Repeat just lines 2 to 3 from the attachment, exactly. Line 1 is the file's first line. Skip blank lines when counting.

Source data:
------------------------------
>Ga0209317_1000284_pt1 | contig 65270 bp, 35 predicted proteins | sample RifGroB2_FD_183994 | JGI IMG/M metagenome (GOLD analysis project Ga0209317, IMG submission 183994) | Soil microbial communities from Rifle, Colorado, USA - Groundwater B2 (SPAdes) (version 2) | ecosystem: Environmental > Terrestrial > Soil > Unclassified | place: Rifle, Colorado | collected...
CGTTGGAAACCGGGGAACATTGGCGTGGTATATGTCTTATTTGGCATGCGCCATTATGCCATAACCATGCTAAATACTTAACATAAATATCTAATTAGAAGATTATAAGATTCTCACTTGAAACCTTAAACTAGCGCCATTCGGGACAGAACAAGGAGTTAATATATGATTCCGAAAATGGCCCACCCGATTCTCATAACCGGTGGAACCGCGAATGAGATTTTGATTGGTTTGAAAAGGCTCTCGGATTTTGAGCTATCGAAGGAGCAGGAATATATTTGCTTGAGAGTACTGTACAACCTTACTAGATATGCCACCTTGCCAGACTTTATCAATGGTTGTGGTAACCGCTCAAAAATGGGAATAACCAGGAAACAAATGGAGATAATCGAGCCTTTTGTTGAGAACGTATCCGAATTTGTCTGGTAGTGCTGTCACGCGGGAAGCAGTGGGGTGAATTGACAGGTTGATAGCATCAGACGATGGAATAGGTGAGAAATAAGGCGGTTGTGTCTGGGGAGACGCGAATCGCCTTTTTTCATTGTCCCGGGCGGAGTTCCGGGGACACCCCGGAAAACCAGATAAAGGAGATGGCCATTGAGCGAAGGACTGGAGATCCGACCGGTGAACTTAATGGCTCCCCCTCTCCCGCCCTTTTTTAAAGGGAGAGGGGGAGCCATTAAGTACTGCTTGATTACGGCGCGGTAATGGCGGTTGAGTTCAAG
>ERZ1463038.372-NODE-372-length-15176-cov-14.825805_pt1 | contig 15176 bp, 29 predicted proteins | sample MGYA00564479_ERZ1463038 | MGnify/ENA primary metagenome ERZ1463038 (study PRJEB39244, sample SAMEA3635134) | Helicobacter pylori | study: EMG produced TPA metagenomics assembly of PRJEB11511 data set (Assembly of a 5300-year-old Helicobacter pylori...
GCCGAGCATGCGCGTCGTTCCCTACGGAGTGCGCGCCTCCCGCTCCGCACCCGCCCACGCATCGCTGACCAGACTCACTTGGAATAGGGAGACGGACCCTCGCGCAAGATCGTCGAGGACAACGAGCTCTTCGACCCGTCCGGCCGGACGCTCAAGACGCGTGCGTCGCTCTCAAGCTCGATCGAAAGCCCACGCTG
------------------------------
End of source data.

CGTTGGAAACCGGGGAACATTGGCGTGGTATATGTCTTATTTGGCATGCGCCATTATGCCATAACCATGCTAAATACTTAACATAAATATCTAATTAGAAGATTATAAGATTCTCACTTGAAACCTTAAACTAGCGCCATTCGGGACAGAACAAGGAGTTAATATATGATTCCGAAAATGGCCCACCCGATTCTCATAACCGGTGGAACCGCGAATGAGATTTTGATTGGTTTGAAAAGGCTCTCGGATTTTGAGCTATCGAAGGAGCAGGAATATATTTGCTTGAGAGTACTGTACAACCTTACTAGATATGCCACCTTGCCAGACTTTATCAATGGTTGTGGTAACCGCTCAAAAATGGGAATAACCAGGAAACAAATGGAGATAATCGAGCCTTTTGTTGAGAACGTATCCGAATTTGTCTGGTAGTGCTGTCACGCGGGAAGCAGTGGGGTGAATTGACAGGTTGATAGCATCAGACGATGGAATAGGTGAGAAATAAGGCGGTTGTGTCTGGGGAGACGCGAATCGCCTTTTTTCATTGTCCCGGGCGGAGTTCCGGGGACACCCCGGAAAACCAGATAAAGGAGATGGCCATTGAGCGAAGGACTGGAGATCCGACCGGTGAACTTAATGGCTCCCCCTCTCCCGCCCTTTTTTAAAGGGAGAGGGGGAGCCATTAAGTACTGCTTGATTACGGCGCGGTAATGGCGGTTGAGTTCAAG
>ERZ1463038.372-NODE-372-length-15176-cov-14.825805_pt1 | contig 15176 bp, 29 predicted proteins | sample MGYA00564479_ERZ1463038 | MGnify/ENA primary metagenome ERZ1463038 (study PRJEB39244, sample SAMEA3635134) | Helicobacter pylori | study: EMG produced TPA metagenomics assembly of PRJEB11511 data set (Assembly of a 5300-year-old Helicobacter pylori...